Balys Sruoga (1896-1947) was a well-known Lithuanian poet, playwright, and literary critic. Sruoga ranks among the premier stylists of the Lithuanian language, and his work has a natural, easy poetry about it. It is colloquial and idiomatic with a folksy flavour.
Sruoga contributed to cultural journals from his early youth. His works were published by the liberal wing of the Lithuanian cultural movement, and also in various Lithuanian newspapers and other outlets. In 1914 he began studying literature in St. Petersburg, Russia, and later in Moscow, due to World War I and the Russian Revolution. In 1921 he enrolled in the University of Munich, where in 1924 he received his PhD for a doctoral thesis on Lithuanian folklore.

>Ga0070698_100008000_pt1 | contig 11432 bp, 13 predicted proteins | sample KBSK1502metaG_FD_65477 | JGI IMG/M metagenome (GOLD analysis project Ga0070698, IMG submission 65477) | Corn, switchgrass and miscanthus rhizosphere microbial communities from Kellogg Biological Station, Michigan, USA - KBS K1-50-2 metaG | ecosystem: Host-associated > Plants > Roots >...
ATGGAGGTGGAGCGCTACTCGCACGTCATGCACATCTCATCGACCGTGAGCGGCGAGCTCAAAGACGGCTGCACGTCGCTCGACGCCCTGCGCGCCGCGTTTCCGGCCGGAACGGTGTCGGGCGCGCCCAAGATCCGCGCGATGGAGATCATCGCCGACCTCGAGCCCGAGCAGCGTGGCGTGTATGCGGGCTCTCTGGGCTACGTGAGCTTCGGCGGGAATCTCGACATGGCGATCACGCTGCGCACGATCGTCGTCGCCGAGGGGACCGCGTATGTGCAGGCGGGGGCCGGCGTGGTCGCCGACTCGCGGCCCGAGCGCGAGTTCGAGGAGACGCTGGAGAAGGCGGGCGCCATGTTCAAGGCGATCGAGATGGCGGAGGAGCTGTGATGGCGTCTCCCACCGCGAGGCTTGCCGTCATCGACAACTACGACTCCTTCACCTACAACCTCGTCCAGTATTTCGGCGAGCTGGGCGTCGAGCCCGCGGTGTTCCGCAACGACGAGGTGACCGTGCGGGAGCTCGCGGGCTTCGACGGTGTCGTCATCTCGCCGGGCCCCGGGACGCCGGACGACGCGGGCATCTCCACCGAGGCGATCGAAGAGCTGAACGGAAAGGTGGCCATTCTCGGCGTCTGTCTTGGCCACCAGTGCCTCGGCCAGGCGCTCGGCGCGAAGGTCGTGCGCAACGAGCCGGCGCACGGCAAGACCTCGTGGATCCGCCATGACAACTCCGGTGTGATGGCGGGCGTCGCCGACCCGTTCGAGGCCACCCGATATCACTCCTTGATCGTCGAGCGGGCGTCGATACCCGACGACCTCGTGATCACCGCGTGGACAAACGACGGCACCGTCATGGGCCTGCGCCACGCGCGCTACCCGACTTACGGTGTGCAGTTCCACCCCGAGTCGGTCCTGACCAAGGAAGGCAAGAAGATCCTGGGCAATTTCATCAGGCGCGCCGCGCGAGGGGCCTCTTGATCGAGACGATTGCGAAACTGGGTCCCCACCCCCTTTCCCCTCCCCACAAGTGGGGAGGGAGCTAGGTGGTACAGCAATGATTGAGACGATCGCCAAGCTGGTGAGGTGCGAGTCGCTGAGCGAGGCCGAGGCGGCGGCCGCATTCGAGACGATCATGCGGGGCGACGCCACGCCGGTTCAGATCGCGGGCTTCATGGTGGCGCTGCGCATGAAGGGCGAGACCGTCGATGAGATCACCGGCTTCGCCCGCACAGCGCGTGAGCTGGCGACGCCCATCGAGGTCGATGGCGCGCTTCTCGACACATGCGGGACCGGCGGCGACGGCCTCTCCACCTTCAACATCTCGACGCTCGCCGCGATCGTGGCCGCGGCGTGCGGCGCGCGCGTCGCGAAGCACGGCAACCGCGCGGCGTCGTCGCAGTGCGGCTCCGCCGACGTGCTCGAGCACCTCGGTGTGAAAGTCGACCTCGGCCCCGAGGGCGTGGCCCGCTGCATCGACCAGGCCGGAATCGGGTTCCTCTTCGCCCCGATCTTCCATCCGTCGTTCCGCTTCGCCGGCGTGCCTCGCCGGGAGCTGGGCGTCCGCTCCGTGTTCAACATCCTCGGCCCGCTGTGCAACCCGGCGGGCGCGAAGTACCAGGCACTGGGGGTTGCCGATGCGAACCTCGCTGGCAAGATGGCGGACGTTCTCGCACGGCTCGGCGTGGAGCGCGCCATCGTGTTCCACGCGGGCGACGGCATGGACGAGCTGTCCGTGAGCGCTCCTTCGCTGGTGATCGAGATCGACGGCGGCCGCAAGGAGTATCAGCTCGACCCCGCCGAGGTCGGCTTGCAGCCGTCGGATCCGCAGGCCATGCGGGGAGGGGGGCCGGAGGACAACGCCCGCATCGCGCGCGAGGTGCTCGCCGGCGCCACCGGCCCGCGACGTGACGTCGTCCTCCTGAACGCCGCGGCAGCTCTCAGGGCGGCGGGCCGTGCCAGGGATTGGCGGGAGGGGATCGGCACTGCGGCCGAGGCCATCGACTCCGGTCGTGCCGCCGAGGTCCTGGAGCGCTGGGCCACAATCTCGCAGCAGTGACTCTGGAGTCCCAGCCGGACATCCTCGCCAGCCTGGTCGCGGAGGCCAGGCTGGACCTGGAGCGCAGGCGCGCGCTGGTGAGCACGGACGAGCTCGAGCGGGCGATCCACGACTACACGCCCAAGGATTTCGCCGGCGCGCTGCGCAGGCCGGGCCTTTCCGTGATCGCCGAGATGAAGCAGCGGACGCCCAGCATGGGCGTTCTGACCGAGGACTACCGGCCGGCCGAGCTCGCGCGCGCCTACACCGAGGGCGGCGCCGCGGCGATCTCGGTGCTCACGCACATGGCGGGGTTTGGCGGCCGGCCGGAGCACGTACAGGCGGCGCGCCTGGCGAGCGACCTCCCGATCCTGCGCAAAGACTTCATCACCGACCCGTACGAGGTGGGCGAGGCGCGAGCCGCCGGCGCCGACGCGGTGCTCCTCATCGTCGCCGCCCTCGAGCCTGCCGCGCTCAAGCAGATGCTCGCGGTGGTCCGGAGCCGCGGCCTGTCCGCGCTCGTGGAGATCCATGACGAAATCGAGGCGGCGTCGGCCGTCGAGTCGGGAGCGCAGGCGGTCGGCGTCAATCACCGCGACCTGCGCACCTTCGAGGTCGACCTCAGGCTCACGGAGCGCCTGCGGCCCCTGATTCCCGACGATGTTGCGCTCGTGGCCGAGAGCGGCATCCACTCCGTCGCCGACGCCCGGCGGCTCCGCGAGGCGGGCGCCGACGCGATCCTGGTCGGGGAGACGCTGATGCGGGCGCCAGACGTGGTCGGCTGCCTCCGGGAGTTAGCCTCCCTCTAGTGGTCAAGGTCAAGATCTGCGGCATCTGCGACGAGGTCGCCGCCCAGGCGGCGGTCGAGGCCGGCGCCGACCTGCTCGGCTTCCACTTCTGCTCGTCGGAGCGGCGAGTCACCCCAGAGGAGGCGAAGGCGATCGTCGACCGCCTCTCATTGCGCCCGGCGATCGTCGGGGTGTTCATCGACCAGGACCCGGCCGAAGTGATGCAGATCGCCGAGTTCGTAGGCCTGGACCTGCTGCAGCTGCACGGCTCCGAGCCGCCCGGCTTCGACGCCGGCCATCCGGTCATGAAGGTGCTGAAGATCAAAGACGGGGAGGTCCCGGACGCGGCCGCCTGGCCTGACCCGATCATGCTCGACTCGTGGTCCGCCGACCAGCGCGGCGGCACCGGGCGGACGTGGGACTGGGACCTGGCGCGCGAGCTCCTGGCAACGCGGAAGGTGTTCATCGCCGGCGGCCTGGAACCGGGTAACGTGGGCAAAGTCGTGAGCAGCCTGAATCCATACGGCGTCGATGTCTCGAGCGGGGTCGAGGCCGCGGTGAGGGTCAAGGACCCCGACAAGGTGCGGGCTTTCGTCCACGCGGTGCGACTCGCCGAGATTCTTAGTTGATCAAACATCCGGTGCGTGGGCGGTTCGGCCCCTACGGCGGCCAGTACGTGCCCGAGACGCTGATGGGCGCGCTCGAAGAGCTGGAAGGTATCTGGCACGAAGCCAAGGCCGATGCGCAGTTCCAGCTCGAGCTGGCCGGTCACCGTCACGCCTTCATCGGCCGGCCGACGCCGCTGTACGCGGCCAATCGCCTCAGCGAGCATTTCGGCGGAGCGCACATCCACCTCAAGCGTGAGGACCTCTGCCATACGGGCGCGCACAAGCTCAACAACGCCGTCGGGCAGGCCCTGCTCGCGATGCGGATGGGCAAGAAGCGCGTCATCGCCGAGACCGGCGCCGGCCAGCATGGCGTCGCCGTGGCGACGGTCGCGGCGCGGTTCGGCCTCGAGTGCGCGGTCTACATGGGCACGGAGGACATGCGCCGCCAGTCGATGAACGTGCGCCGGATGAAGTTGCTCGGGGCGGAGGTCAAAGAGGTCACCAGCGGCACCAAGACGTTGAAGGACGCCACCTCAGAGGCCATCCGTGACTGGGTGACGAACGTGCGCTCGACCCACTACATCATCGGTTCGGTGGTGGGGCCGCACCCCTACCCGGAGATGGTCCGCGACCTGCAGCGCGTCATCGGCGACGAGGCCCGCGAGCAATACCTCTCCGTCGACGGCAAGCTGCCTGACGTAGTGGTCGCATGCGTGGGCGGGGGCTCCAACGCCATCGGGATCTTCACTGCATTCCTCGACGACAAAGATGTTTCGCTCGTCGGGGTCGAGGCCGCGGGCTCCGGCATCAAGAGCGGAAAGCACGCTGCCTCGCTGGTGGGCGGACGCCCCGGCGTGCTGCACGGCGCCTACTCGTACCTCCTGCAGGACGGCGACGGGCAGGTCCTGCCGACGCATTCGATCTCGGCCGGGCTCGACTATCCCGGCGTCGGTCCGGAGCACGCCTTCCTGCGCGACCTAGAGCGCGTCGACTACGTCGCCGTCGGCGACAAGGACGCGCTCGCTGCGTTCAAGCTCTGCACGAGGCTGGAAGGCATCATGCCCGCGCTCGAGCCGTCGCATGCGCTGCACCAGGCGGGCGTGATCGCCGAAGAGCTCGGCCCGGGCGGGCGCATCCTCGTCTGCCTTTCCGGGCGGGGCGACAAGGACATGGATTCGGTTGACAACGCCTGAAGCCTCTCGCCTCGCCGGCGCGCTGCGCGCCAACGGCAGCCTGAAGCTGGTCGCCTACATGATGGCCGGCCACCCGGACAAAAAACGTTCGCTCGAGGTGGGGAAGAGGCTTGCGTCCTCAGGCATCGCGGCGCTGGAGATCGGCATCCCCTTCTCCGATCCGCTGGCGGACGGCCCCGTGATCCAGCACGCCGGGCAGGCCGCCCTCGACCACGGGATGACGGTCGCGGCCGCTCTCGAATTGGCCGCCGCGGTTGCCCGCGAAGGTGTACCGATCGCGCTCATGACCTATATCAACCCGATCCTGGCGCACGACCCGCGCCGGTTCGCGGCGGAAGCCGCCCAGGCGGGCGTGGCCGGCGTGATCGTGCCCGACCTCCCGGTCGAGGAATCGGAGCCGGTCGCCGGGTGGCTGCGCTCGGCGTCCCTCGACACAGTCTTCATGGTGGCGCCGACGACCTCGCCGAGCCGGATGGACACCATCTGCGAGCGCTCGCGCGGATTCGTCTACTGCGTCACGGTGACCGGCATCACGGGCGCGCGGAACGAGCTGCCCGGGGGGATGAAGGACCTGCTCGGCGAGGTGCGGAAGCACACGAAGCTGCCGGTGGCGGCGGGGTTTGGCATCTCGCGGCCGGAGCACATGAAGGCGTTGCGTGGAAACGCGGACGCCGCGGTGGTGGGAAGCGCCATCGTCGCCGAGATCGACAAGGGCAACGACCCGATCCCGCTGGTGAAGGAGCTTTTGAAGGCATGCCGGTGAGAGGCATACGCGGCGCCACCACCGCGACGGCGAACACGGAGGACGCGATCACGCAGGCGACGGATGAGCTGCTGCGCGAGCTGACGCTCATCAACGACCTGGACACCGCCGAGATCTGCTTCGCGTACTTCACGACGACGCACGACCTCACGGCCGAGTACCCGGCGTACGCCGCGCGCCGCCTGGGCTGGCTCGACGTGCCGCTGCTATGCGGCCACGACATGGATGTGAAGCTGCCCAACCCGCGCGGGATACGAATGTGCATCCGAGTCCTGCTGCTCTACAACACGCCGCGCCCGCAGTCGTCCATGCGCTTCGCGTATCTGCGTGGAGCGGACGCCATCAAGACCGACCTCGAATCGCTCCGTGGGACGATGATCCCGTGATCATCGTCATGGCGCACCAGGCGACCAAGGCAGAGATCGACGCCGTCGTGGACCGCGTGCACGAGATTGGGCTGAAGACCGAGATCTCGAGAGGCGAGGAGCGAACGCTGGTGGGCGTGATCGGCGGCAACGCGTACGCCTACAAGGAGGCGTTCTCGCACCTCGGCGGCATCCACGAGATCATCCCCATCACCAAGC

After returning to Lithuania, Sruoga taught at the University of Lithuania, and established a theatre seminar that eventually became a course of study. He also wrote various articles on literature. From 1930 he began writing dramas. In 1939 he began teaching at Vilnius University. In 1943, then professor of Vilnius University, he was deported to Stutthof concentration camp (along with other professors, under the charge of campaigning students against joining the Reich troops). Having returned from Stutthof, he wrote a fictional memoir book Forest of the Gods what would not only become a heart stirring document but also one of the finest specimens of Lithuanian prose.
Sruoga’s health never recovered after Stutthof, and he died in 1947.